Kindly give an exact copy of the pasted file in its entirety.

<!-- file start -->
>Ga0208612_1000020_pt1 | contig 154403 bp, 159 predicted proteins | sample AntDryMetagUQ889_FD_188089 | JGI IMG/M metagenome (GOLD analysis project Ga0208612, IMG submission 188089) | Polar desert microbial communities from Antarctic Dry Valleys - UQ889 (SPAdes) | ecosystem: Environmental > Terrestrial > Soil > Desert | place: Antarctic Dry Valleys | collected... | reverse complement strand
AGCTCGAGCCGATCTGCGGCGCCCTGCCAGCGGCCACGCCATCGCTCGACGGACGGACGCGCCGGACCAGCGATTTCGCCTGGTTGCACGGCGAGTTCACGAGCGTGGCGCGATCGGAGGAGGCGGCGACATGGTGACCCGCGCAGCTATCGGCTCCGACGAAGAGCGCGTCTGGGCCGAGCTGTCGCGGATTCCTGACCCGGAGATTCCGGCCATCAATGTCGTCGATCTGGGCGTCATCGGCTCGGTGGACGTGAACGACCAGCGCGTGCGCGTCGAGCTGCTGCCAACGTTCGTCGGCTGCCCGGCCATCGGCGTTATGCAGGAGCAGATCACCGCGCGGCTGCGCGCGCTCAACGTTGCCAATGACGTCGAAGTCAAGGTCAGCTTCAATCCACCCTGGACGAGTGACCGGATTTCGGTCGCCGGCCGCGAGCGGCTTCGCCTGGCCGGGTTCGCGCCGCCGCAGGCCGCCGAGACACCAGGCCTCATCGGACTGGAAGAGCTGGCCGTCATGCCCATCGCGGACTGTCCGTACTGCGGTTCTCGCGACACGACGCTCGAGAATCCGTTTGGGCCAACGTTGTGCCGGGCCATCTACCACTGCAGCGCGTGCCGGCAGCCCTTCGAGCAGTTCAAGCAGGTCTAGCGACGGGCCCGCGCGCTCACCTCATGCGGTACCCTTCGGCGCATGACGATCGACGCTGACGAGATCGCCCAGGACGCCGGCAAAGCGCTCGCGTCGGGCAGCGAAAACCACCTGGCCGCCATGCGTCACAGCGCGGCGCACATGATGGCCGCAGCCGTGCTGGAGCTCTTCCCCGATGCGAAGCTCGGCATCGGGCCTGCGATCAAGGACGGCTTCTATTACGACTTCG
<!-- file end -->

>Ga0208612_1000020_pt1 | contig 154403 bp, 159 predicted proteins | sample AntDryMetagUQ889_FD_188089 | JGI IMG/M metagenome (GOLD analysis project Ga0208612, IMG submission 188089) | Polar desert microbial communities from Antarctic Dry Valleys - UQ889 (SPAdes) | ecosystem: Environmental > Terrestrial > Soil > Desert | place: Antarctic Dry Valleys | collected... | reverse complement strand
AGCTCGAGCCGATCTGCGGCGCCCTGCCAGCGGCCACGCCATCGCTCGACGGACGGACGCGCCGGACCAGCGATTTCGCCTGGTTGCACGGCGAGTTCACGAGCGTGGCGCGATCGGAGGAGGCGGCGACATGGTGACCCGCGCAGCTATCGGCTCCGACGAAGAGCGCGTCTGGGCCGAGCTGTCGCGGATTCCTGACCCGGAGATTCCGGCCATCAATGTCGTCGATCTGGGCGTCATCGGCTCGGTGGACGTGAACGACCAGCGCGTGCGCGTCGAGCTGCTGCCAACGTTCGTCGGCTGCCCGGCCATCGGCGTTATGCAGGAGCAGATCACCGCGCGGCTGCGCGCGCTCAACGTTGCCAATGACGTCGAAGTCAAGGTCAGCTTCAATCCACCCTGGACGAGTGACCGGATTTCGGTCGCCGGCCGCGAGCGGCTTCGCCTGGCCGGGTTCGCGCCGCCGCAGGCCGCCGAGACACCAGGCCTCATCGGACTGGAAGAGCTGGCCGTCATGCCCATCGCGGACTGTCCGTACTGCGGTTCTCGCGACACGACGCTCGAGAATCCGTTTGGGCCAACGTTGTGCCGGGCCATCTACCACTGCAGCGCGTGCCGGCAGCCCTTCGAGCAGTTCAAGCAGGTCTAGCGACGGGCCCGCGCGCTCACCTCATGCGGTACCCTTCGGCGCATGACGATCGACGCTGACGAGATCGCCCAGGACGCCGGCAAAGCGCTCGCGTCGGGCAGCGAAAACCACCTGGCCGCCATGCGTCACAGCGCGGCGCACATGATGGCCGCAGCCGTGCTGGAGCTCTTCCCCGATGCGAAGCTCGGCATCGGGCCTGCGATCAAGGACGGCTTCTATTACGACTTCG